- The Washington Times - Thursday, June 4, 2020

Senate Democrats held a moment of silence Thursday in the Capitol’s Emancipation Hall to honor George Floyd, Ahmaud Arbery and Breonna Taylor, whose deaths have sparked nationwide protests and renewed debate on racial tensions and policing practices.

“We thank you for this nation conceived in liberty and dedicated to the proposition that all human begins are created equal,” said Senate Chaplain Barry Black. “We come today to stand in solidarity with courageous Americans who are peacefully protesting against racial injustice. … We come today to acknowledged that injustice anywhere is a threat to justice everywhere.”

Sen. Cory Booker, New Jersey Democrat, led Thursday’s ceremony, asking his colleagues to be silent for 8 minutes and 46 seconds — the same amount of time a white police officer knelt on George Floyd’s neck in Minnesota.

Derek Chauvin, the now-former Minnesota police officer who knelt on Mr. Floyd’s neck, was charged with second-degree murder Wednesday when Minnesota Attorney General Keith Ellison raised the degree of the initial third-degree murder charge.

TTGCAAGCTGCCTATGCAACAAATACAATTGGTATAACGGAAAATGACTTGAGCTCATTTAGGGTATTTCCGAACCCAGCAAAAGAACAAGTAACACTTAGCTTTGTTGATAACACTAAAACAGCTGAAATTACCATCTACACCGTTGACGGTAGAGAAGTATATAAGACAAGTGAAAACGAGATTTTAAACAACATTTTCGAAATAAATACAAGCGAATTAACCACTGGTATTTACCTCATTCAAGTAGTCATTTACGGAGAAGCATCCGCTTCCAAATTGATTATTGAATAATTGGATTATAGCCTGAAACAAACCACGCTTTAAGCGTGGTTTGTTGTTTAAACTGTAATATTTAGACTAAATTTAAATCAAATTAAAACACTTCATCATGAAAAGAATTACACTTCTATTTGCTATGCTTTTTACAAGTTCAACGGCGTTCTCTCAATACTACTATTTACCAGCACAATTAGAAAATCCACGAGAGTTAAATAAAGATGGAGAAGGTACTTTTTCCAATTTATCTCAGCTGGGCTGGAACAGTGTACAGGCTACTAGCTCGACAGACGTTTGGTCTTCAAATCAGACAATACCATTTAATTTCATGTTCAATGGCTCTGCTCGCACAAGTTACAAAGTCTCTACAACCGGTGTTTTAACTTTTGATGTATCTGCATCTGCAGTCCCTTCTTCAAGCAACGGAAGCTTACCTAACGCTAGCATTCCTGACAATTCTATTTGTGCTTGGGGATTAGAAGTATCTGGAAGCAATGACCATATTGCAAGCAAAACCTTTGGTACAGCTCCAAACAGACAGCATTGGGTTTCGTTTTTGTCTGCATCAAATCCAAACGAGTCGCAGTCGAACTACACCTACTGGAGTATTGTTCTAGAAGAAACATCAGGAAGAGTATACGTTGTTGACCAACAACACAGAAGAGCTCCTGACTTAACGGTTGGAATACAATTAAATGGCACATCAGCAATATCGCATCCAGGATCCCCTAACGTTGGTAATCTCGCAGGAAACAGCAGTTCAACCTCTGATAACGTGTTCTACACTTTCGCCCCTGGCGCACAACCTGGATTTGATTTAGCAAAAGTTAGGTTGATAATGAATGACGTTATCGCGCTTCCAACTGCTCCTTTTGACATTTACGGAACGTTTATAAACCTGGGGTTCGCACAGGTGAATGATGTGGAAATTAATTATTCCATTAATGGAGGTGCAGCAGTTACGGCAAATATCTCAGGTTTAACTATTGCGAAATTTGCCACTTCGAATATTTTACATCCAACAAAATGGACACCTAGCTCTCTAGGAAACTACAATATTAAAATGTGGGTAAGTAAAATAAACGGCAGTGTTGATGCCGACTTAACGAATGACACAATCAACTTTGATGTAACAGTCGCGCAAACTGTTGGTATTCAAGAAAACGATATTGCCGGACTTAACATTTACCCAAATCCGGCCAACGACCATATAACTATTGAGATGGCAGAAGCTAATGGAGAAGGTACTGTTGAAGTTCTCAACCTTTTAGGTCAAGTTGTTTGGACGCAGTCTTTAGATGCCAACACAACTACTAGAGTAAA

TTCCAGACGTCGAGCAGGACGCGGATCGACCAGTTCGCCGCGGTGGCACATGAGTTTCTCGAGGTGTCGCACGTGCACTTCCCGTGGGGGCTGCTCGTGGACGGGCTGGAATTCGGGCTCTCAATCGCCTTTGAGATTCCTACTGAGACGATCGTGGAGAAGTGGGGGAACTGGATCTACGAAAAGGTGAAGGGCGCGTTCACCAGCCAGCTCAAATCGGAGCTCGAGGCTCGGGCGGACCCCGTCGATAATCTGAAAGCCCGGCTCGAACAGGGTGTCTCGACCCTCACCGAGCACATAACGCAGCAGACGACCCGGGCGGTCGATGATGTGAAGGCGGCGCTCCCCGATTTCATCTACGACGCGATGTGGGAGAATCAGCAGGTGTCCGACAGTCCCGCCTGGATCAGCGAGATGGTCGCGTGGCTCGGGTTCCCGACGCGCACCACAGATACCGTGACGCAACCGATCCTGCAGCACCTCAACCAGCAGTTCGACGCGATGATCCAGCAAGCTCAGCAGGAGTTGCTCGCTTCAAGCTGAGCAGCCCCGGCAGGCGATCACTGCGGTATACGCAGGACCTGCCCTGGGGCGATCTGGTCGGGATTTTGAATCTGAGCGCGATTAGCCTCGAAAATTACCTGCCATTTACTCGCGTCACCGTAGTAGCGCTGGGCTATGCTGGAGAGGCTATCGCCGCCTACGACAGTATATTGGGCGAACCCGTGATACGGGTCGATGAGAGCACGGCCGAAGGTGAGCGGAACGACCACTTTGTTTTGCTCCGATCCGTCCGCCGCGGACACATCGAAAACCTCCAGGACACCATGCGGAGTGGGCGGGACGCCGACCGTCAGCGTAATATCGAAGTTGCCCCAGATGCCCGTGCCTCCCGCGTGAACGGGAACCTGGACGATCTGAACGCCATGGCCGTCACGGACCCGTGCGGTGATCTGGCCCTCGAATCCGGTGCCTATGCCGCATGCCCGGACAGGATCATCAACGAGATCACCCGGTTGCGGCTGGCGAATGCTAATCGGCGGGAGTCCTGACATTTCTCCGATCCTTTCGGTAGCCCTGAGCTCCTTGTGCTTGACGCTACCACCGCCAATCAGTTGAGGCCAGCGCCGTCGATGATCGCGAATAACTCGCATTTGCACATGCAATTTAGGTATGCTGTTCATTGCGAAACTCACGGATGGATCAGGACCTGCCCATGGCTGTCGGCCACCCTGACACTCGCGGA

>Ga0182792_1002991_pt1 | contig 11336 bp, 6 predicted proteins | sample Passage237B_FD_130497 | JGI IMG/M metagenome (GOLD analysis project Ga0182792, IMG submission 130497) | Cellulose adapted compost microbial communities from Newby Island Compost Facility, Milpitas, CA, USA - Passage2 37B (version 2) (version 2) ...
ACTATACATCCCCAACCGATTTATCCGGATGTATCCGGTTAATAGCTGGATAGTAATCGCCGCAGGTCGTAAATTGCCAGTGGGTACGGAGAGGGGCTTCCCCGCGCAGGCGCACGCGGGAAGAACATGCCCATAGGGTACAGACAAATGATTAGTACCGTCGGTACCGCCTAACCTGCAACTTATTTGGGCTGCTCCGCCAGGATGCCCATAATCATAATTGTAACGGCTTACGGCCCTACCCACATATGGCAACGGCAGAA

The other former officers on the scene — Thomas Lane, J. Alexander Kueng, and Tou Thao — were charged Wednesday with aiding and abetting murder and aiding and abetting manslaughter.

Ms. Taylor, an EMT, was shot multiple times after officers entered her apartment with a no-knock search warrant in March, sparking an FBI investigation. The department claims plain-clothes officers identified themselves and opened fire after Ms. Taylor’s boyfriend, Kenneth Walker, shot first.

Charges were ultimately dropped against Mr. Walker, who argued he and Ms. Taylor believed they were victims of a home invasion. The officers involved have not been charged.

Mr. Arbery was shot to death in February by two white men who claimed they suspected him of being a burglar caught on surveillance sometime before. Gregory McMichael and Travis McMichael were arrested in early May and charged with felony murder and aggravated assault.

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